How to add plugins in pro tools (and 5 places to find them)

Evelyn Trainor-Fogleman

5 min read time

Pro Tools is loved by musicians, producers, podcasters, and a whole slew of other artists because of its vast array of features and tools that make it possible to create nearly anything you can imagine into a polished final project. 


However, another great feature of Pro Tools is its ability to expand its features and toolsets via plugins. Whether you’re installing a new MIDI instrument or adding new tools and effects, plugins make it possible to do more with Pro Tools. 


In this guide, we’ll show you how to add new plugins into Pro Tools and where to find some of the best ones to add to your arsenal.  


What is a Plugin in Pro Tools?


A plugin (also written plug-in) is simply a piece of software that “plugs into” a larger software platform to expand its features or functions. In Pro Tools, these can be anything from specialized delays or audio warps to MIDI instruments. You can use plugins whether 


Each program uses a different plugin format. For Pro Tools, it’s AAX plug-ins. 

 

How to Add a Plugin to Pro Tools


Step 1: Download your new plugin 


Step 2: Locate the download file and open the .zip or .pkg file that was downloaded. This will open the installer. 


Step 3: Follow the instructions on the installer. If/when you get to the installation preferences window, you’ll only need the AAX version of the plugin to run it in Pro Tools. 

Many plugins include support for Audition and other DAWs, but if you’re just installing the program to Pro Tools, you’ll want to make sure you install the AAX version as this is the native format for Pro Tools plugins.  


Step 4: Once you’ve selected your installation preferences, hit “Install” on the installer and wait for the plugin to install to your device.  


For Mac users, you’ll have the option to download it to your Macintosh HD, desktop, or another folder of your choosing. 


For Windows, you’ll have a default download to your downloads folder, which you can change to a folder of your choosing.

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Step 5: To locate your plugin in Pro Tools, open up a new Pro Tools session, then create a new track.  


Either mono or stereo tracks will work fine for this.


Step 6: In the Mix window, locate the track mixer, click on the first insert slot under “Inserts A-E.” A drop-down window will appear. 


Step 7: Navigate to “plug-in” on the drop-down. A second drop-down menu will appear with all available plugins listed. 


Now you can insert your new plugins into your existing tracks in Pro Tools and add warps, delay, reverb, and otherwise manipulate your tracks to your heart’s content.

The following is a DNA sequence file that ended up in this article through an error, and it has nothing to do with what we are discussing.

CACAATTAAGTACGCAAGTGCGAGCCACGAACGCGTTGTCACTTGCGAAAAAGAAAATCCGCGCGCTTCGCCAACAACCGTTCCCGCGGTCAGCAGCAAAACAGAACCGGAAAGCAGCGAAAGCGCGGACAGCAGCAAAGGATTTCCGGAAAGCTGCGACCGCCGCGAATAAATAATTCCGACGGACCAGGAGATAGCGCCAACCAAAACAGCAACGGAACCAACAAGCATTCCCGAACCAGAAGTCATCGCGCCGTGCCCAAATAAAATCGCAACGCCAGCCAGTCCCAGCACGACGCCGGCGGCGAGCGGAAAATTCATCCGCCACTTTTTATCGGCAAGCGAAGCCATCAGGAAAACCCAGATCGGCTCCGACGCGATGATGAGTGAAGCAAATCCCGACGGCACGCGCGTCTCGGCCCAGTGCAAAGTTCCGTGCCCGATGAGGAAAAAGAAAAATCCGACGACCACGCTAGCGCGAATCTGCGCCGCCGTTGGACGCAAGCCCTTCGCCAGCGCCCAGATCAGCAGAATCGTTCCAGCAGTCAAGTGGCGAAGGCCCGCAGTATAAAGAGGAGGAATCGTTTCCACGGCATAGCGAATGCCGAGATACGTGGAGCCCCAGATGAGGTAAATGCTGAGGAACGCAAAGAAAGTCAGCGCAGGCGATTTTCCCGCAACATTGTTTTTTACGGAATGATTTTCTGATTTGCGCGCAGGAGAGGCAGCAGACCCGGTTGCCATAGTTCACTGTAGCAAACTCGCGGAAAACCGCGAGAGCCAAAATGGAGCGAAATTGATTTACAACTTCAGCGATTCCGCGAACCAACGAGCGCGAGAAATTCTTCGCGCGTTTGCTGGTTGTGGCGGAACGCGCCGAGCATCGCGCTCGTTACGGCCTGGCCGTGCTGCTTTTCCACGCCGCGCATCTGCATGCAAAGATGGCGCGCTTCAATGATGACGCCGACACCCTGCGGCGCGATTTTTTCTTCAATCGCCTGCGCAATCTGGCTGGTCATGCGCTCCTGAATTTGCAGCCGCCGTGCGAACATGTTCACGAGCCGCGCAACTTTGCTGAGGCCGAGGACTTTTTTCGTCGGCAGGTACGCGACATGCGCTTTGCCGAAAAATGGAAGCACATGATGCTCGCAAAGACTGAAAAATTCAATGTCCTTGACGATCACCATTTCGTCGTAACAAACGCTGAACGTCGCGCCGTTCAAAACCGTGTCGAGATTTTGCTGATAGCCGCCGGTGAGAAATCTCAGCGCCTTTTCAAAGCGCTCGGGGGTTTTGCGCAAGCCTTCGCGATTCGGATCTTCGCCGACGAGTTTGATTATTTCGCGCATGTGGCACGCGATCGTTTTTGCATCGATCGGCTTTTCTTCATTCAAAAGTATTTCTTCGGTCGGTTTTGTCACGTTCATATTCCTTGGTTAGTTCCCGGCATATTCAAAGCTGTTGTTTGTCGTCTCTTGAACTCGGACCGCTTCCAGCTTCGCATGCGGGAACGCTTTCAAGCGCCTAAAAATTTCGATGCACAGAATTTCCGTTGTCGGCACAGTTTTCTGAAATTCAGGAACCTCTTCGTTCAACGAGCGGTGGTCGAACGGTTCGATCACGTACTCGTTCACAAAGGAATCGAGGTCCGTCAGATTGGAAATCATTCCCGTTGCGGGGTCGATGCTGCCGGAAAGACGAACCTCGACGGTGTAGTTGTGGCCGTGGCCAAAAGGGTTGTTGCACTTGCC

5 Sources for Great Pro Tools Plugins


#1: AVID Pro Tools Plugin Library


For high-quality, install-ready plugins, it’s always a good idea to go straight to the source. AVID has a good-sized selection of Pro Tools plugins that include virtual instruments, EQ, reverb, delay, modulation, and effects. There is a free set of 23 basic plugins, and larger sets are available as SaaS plans starting at $29.99/mo. 


#2: Waves

Waves has been a long-standing producer of high-quality audio plugins. They offer individual plugins for purchase as well as bundles of some of their best sellers. 


#3: Valhalla


Valhalla is another fan-favorite among professional mixers and audio producers. Their Plate Reverb plugin is still one of the best-sellers across all plugin manufacturers, beloved for faithfully reproducing the warm, dense reverb of the 1960s and ’70s. 


#4: iZotope


iZotope is best known for its vocal effect plugins, which make it easy to clean up vocals, add reverb, and even create vocal synths. The Nectar Elements plugin is one of their best sellers and is in the toolkits of most professional vocal producers. 


#5: Splice


Splice features a large library of plugins for the most popular DAWs, including Pro Tools. We recommend browsing through their library anytime you’re looking for something new and fresh to add to your projects, whether that’s vintage effects or sci-fi-inspired distortions. 

Keep Experimenting with Plugins to Add Range and Depth to Your Projects

Once you’ve gotten the hang of using plugins in Pro Tools, you open up an entire world of being able to manipulate or polish your audio in new ways. Whether you want to add funky 1970’s inspired pedal effects to your guitar track or tweak some pitch corrections on some vocals, there’s a plugin for that. Hopefully, this guide gets you one step closer to mastering Pro Tools and its plugins and empowering you to create bigger and better projects. 


And if you’re looking for a better way to bring your remote audio production team closer together and collaborate more efficiently from a distance, check out Evercast. Evercast allows you to stream your Pro Tools edit sessions in HD while video chatting and exchanging notes with your team, all under one platform. Because we believe collaboration is the magic behind the movies, and you shouldn’t be slowed down no matter where your team is working in the world.

Evelyn Trainor-Fogleman

Evelyn Trainor-Fogleman is a writer based in New York City. After over half a decade in the film industry, she came back to her Journalism roots to write for a variety of media outlets about subjects including technology, business, marketing, and social and environmental justice.